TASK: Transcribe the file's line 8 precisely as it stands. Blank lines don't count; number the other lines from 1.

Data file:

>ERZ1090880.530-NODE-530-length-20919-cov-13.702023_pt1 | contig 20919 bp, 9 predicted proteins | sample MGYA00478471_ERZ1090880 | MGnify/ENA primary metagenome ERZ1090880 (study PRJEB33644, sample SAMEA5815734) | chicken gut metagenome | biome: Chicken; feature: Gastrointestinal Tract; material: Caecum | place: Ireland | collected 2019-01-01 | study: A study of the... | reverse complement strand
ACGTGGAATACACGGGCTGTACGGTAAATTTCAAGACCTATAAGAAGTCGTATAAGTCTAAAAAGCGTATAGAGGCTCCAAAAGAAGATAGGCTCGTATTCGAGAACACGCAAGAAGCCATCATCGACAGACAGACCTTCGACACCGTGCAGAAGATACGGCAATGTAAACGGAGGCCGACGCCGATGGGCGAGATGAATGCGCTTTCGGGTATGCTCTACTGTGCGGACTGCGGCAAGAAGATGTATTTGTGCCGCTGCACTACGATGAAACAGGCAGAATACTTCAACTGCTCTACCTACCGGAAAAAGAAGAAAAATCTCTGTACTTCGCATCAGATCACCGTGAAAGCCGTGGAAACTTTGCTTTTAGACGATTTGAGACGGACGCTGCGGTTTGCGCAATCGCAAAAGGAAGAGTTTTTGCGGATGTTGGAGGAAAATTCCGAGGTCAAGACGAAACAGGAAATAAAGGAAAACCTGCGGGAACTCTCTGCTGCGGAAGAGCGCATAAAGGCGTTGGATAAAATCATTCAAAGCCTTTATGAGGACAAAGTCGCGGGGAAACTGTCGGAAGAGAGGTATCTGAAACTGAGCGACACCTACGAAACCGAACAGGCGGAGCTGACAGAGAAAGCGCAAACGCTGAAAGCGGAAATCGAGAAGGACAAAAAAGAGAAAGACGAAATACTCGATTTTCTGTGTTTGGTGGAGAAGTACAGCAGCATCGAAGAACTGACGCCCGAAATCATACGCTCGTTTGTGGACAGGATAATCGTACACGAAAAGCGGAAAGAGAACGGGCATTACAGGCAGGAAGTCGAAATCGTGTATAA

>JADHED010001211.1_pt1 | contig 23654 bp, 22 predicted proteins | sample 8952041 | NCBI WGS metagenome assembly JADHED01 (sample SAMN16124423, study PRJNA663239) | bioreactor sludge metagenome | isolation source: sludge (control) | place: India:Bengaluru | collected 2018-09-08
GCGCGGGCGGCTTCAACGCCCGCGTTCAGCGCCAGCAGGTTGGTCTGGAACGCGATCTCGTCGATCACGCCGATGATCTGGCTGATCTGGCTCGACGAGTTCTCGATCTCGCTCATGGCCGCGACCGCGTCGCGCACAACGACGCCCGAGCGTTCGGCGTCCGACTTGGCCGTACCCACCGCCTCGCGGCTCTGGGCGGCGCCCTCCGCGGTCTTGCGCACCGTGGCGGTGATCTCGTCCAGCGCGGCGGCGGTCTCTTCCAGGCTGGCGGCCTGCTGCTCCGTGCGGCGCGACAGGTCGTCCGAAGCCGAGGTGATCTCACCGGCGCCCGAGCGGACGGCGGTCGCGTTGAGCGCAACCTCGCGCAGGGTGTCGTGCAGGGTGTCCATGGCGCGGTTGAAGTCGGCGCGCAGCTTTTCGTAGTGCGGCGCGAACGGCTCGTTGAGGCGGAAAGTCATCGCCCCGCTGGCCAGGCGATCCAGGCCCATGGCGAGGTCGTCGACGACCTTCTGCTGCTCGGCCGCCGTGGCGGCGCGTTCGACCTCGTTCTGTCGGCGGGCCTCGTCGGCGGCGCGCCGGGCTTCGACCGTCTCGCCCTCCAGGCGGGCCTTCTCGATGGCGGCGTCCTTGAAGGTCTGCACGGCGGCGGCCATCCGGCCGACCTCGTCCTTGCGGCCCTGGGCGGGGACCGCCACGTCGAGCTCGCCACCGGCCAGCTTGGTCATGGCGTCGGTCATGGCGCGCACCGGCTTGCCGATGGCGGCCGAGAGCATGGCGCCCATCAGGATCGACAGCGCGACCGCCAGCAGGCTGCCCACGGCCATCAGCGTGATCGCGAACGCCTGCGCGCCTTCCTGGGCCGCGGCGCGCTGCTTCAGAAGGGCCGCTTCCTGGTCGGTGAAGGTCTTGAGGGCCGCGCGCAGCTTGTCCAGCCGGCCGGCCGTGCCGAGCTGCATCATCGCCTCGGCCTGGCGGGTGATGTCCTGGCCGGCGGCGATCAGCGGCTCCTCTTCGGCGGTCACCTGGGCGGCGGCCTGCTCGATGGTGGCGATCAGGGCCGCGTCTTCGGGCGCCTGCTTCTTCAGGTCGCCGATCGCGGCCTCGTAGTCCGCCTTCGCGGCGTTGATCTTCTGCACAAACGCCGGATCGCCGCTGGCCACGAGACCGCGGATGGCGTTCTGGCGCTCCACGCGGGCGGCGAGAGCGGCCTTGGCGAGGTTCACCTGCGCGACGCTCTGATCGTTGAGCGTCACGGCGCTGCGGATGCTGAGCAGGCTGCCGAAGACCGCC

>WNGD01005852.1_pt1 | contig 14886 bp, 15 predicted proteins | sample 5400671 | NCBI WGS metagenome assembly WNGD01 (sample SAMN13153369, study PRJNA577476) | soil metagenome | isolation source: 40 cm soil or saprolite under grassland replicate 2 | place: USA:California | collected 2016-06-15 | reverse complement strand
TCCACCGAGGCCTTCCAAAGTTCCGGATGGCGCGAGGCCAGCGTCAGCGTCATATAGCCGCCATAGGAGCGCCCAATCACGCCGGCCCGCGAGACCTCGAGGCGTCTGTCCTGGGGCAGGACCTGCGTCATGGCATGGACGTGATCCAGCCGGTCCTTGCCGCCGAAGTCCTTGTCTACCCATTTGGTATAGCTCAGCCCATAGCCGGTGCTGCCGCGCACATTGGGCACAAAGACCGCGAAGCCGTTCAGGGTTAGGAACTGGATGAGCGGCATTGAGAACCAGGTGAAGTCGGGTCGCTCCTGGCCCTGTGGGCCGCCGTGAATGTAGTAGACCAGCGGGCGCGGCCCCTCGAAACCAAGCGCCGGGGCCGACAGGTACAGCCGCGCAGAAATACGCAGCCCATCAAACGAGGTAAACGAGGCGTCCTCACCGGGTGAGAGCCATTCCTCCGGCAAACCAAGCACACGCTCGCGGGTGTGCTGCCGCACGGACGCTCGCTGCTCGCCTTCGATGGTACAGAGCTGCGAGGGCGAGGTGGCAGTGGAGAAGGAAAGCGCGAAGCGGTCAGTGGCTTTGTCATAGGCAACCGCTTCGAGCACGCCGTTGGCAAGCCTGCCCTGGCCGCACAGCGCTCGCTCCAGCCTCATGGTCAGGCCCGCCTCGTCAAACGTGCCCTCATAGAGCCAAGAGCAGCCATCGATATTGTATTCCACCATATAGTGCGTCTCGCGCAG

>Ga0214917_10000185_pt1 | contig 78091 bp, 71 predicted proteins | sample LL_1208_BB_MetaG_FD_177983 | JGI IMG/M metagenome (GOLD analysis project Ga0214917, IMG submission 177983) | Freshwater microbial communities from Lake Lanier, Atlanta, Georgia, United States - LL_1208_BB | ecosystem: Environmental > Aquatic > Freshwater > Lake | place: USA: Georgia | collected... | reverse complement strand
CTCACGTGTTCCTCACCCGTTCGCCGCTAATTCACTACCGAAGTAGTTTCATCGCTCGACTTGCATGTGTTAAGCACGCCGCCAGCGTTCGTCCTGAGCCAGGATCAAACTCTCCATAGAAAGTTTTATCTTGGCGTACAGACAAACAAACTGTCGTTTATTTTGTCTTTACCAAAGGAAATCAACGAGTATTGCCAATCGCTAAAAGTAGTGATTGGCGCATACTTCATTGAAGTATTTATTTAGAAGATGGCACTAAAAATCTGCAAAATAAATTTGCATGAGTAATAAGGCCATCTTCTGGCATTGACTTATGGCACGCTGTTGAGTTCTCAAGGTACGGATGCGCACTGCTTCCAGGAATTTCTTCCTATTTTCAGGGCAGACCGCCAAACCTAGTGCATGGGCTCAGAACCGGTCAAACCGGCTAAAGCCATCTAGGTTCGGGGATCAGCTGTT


CTCACGTGTTCCTCACCCGTTCGCCGCTAATTCACTACCGAAGTAGTTTCATCGCTCGACTTGCATGTGTTAAGCACGCCGCCAGCGTTCGTCCTGAGCCAGGATCAAACTCTCCATAGAAAGTTTTATCTTGGCGTACAGACAAACAAACTGTCGTTTATTTTGTCTTTACCAAAGGAAATCAACGAGTATTGCCAATCGCTAAAAGTAGTGATTGGCGCATACTTCATTGAAGTATTTATTTAGAAGATGGCACTAAAAATCTGCAAAATAAATTTGCATGAGTAATAAGGCCATCTTCTGGCATTGACTTATGGCACGCTGTTGAGTTCTCAAGGTACGGATGCGCACTGCTTCCAGGAATTTCTTCCTATTTTCAGGGCAGACCGCCAAACCTAGTGCATGGGCTCAGAACCGGTCAAACCGGCTAAAGCCATCTAGGTTCGGGGATCAGCTGTT